Eighteen, invincible, and preparing to graduate from high school, I was sure the world was out there, waiting for me. It was 1972. The part time job I held for the past three years felt like a strait jacket. Working at the local county hospital since age fifteen, I had been trained as a ward clerk to process admits and discharges, moving from floor to floor pushing paper and a time clock. I was a glorified gofer, with more responsibility than most high school students wanted. At thirty hours a week—3-9 shift, five days per week, rotating weekends, I couldn’t participate in clubs or attend most sporting events, extracurricular activities normal and fun for someone my age. My pay, commensurate with an adult, pushed me beyond my immature peers and mentally tethered me to the work world. My plan was to get out on my own as soon as possible. Why? I’m not sure, but the world was waiting.
School was a drag. I had taken college prep courses because my folks held high hopes I would attend college. Running with a working crowd, four more years of school sounded like a death sentence. Spoiled and independent, life equated to an apartment. Steeped in the 60’s lore of freedom and love, I was eager for both. I was ready to start the glamorous life of an adult, better known as a rut, so I started looking for full time employment.
The hospital posted several job opportunities opened for employee bidding. The position I qualified for, a surgery technician, required no education only on-the-job training. I was certain it was my calling to be gowned in green scrubs, splattered in blood while standing under high intensity lights, slapping instruments into the waiting surgeon’s hand. In those double-aught days of fairytales and spies, I was born for such a mission. However, the hospital didn’t hold my lofty opinion.
Refused, rejected, I was sure it was solely because the hospital didn’t want the hassle of training another ward clerk, the job I had become proficient preforming. They were surely afraid they couldn’t find another teenager to overpay who was as dedicated and efficient. Stunned that life had handed me a lemon, I decided to hand the fruit to my father, along with my car note on a lemon yellow AMC Gremlin. I would go to college and show that hospital and the world.
My parents were ecstatic, but it was June, and I hadn’t applied anywhere. Luckily, (if you believe in such random destiny) I had taken a vocational course my senior year where the forward thinking teacher had given us an assignment to pick three vocational schools and send away for information. We researched our choices and wrote an essay. Because decorating an apartment was all that interested me, I had chosen interior design by default. The brochures from Harrington Institute of Interior Design, located on the third floor of the Roosevelt building in beautiful downtown Chicago, Illinois had won hands down. Only three interminable years of school, and 150 miles from Mayberry, Michigan, it seemed I had the perfect fallback plan.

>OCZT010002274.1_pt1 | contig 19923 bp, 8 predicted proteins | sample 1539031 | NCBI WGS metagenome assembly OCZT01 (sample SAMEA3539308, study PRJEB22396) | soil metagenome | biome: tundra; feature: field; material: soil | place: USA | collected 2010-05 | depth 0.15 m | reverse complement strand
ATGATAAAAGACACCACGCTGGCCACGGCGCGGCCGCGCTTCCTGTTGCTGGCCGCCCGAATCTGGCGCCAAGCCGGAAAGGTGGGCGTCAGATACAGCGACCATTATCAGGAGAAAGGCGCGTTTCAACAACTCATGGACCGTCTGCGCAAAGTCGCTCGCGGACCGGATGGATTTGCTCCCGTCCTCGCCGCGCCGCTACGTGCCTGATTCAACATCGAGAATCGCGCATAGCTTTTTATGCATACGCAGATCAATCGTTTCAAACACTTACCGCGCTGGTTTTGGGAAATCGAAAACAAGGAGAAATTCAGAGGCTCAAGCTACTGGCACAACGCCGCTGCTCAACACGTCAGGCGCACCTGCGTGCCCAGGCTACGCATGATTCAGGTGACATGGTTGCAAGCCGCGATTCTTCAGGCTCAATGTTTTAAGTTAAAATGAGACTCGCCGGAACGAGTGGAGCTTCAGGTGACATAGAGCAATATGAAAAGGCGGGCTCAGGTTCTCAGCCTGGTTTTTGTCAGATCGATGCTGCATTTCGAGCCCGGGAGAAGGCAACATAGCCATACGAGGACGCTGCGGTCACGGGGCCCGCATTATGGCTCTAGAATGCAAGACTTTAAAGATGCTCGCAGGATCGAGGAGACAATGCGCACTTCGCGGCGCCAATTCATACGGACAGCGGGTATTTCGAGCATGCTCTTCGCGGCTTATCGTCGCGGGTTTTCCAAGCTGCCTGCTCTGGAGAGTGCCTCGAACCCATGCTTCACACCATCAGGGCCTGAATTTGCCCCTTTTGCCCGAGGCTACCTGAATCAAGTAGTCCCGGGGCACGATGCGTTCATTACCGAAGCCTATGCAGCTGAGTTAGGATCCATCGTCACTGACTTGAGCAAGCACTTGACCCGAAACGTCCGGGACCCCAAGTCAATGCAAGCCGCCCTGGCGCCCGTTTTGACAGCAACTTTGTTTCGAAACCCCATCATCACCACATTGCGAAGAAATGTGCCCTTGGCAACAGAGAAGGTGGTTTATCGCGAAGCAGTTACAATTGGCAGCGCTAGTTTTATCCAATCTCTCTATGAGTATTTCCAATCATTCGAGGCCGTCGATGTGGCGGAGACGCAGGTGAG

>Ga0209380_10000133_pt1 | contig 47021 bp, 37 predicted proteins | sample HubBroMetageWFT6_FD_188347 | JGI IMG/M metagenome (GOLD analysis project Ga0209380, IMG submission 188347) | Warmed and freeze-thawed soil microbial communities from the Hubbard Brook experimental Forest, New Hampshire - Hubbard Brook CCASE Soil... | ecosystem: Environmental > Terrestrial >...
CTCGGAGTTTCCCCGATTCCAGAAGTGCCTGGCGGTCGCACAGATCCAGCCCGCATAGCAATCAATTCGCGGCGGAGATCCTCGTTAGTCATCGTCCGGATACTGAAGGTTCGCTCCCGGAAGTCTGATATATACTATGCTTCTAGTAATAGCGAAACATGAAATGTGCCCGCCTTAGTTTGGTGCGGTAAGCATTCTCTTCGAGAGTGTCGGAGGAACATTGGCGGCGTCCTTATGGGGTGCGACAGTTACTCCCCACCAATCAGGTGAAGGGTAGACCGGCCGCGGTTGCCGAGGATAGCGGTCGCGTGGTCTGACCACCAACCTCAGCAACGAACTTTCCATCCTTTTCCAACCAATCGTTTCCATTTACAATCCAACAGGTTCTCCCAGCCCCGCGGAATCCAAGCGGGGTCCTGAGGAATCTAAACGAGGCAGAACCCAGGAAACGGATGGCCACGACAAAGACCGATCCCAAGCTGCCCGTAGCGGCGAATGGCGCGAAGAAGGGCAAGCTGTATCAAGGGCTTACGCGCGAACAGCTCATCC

Undaunted, I applied and by July my mom and I walked sunny Michigan Avenue while the breeze blew my hair and the Windy City wooed me to come stay. In September I held the key to my first place. It was a 12x15 foot cracker-box on the sixteenth floor in a dorm off Canal Street that I shared with another woman. With sturdy hotel type furnishings and a gang-john down the hall, it wasn’t exactly the apartment I had envisioned, but the adventure was just beginning. Country come to the city, I fell in love with art and architecture. Unable to tolerate the noise, crowds, and impersonal urban lifestyle, I stayed all of nine months—one semester at Harrington and one at the School of the Art Institute.
A wiser and humble young woman, I moved back to Michigan. I spent one last semester at another design school in Grand Rapids before love prevailed. After forty years of marriage and raising four kids, I hold no regrets. Life has been full to overflowing. I’ve served on boards and committees, remodeled two homes, and went back to school part-time to get my BA in English—and it only took ten years! Oddly, when I get the yearly statement of Social Security benefits, their records show I haven’t worked since 1972.